I have been stalking in a small dense sitka spruce forest near Thornhill, Dumfries for about 18 months. Not been very lucky. Plenty of signs of activity, droppings, slots, fraying, etc. And I have seen a reasonable number of deer, but they have been out of season, or off the permission. So nothing grassed until now.
So it was the evening of Thursday 28th August, I was sitting in a high seat. Its situated on the main forest track, the track running right to left. Behind you to the left is a lovely ride, in front to the left a little ride/glade, in front to the right is a bigger glade, with a ride joining it from the right, and a ride joining and crossing the track on the far right. So you are kept quite busy keeping an eye on all of the possibilities
Light waning a touch, but its nothing like dark, a Roe pops out of the forest and into the little ride/glade to the front left. At first glance it looks like a doe. My mentor has told me that at this time of year the doe will often be followed by a buck, so I get my rifle on "her" so I am ready. But the better view through the scope shows antlers. Not a doe at all, but a young buck. Again my mentors words in my ears, as soon as you get a clear shot, shoot, don't wait for a "better" shot. The animal is feeding, it steps forward, safety off and fire. Head back, it does a tight turn to its left, and disappears back the way it came. I note the location of the shot, just to the right of a conspicuous patch of bracken, pack my stuf and get ready to leave the high seat. My mentor calls, and I confirm that yes, I think I got him. He's on his way.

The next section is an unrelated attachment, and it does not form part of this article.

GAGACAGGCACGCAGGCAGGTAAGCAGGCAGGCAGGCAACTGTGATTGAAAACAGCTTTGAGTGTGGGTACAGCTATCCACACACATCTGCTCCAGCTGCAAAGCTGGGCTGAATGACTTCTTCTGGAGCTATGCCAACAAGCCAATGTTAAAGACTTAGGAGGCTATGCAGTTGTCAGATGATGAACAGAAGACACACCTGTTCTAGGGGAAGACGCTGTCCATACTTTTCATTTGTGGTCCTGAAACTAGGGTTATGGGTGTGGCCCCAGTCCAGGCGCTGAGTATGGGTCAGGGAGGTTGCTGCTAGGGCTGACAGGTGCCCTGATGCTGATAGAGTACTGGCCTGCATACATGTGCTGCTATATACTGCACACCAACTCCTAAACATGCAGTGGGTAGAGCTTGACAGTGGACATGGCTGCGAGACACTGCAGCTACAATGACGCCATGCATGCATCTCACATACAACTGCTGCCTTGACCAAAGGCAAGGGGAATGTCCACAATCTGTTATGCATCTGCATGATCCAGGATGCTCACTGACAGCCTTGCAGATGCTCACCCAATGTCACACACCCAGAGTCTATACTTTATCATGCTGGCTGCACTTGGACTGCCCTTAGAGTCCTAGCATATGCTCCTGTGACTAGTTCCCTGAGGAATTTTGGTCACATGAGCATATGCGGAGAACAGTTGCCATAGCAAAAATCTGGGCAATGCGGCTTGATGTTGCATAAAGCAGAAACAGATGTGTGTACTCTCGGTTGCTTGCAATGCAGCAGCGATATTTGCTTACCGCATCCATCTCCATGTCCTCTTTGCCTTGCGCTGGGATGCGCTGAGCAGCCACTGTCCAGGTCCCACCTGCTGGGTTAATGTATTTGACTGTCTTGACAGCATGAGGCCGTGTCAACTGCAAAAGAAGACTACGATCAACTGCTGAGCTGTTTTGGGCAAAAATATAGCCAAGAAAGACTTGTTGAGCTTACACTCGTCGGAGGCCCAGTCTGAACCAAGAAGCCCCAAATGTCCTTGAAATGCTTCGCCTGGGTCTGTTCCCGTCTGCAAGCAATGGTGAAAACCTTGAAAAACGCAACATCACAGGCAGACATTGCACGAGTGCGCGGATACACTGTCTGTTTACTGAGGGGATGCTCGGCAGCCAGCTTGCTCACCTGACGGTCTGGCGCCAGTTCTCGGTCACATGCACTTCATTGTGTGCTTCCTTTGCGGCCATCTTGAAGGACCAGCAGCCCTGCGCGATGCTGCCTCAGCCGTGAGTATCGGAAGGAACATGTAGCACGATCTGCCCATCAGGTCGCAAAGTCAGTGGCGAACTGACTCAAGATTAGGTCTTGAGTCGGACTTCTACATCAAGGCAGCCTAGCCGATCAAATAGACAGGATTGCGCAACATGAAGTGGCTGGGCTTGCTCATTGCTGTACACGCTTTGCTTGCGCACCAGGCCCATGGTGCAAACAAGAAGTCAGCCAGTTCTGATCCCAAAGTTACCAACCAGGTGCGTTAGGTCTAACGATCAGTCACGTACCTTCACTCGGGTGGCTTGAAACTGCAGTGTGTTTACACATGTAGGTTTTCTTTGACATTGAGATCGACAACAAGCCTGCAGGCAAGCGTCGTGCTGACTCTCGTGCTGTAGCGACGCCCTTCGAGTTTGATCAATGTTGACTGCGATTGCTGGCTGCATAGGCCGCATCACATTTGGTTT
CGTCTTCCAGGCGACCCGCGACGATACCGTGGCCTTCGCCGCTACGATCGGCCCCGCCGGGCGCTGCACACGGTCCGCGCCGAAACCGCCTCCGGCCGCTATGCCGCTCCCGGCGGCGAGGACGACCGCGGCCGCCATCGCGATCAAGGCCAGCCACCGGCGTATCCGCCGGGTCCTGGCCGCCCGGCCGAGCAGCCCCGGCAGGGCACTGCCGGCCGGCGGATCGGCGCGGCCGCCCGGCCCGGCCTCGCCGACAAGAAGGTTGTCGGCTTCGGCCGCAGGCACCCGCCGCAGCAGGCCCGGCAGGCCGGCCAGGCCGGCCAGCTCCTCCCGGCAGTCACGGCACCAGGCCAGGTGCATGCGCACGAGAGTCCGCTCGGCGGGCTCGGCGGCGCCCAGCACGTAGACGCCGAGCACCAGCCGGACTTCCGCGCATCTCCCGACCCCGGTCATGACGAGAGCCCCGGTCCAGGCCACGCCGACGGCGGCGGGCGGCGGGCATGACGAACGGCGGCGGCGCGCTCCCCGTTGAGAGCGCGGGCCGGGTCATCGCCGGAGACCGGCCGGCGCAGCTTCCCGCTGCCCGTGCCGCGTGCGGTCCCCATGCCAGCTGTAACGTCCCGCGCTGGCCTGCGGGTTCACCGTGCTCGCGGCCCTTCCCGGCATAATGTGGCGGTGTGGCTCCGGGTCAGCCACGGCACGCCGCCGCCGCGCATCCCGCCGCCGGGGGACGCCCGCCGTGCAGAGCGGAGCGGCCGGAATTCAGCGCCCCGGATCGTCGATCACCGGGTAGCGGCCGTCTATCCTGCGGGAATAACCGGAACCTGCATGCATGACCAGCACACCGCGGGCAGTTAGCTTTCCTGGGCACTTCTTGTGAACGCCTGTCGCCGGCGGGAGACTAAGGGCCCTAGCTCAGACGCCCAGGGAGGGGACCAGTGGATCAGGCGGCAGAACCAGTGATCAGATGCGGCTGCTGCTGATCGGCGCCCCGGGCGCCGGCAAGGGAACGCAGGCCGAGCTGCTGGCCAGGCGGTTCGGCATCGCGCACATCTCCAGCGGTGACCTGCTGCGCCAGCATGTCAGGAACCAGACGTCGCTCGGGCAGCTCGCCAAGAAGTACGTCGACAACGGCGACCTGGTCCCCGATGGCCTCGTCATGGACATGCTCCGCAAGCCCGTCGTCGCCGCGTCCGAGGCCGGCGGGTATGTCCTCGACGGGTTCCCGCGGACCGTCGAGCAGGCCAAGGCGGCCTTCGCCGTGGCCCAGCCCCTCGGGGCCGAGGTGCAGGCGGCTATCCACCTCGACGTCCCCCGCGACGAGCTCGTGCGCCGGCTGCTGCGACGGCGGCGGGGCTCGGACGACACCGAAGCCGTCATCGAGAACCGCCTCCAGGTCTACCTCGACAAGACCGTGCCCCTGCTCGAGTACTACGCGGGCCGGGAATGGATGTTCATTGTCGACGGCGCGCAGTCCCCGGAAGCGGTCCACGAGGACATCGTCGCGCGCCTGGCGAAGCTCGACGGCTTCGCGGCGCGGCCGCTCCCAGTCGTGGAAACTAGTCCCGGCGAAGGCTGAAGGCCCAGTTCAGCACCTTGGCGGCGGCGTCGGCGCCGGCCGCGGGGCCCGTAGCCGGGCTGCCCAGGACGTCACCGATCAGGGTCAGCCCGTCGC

Wait the prescribed time. Head to the point of impact. Not so easy to find, the bracken, conspicuous from the high seat is rather less obvious at ground level. Its difficult to describe the feeling. Certainly with a huge hit of adrenalin, I am quite shaky. I find the point of impact, and I am delighted to see lung tissue and bright red oxygenated blood. Don't disturb the blood trail, make the rifle safe and wait for my mentor.
Mentor arrives and we follow the blood trail. It goes fine for the first 2-3 yds, then we loose it. In the growing gloom we spend may be 20 mins looking for the blood trail. I am getting increasingly anxious, then my mentor sees a spot of blood on a blade of grass. We are back quite literally on track. The buck had turned a lot more than I had seen, crossed its own trail and headed into the trees. Now the trail is quite easy to follow, patches of blood like stepping stones, crawling under the canopy, the stepping stones take us to the body of a lovely little buck.. Physically difficult, dense sitka spruce means your on your hands and knees, but we found him.
Haul him out, not easy through the trees. To the road, and ready for the gralloch. I am sweating like a pig at a barbecue, adrenalin, the effort of the carry etc. I need to slow down and be careful. Not a brilliant gralloch, but OK under the circumstances. Back to the caravan, hang him to cool, and clean up. My mentor and I share a celebratory we dram, and then its time for bed. I didn't sleep well, lots to remember, lots to think about. Liver and kidney for breakfast.
So, my first ever deer, a small buck, maybe 15-16 months old. He's now at home, skinned, butchered, mainly frozen, but part eaten.
Its been a long time coming, but a brilliant experience, massively rewarding and ultimately very very satisfying.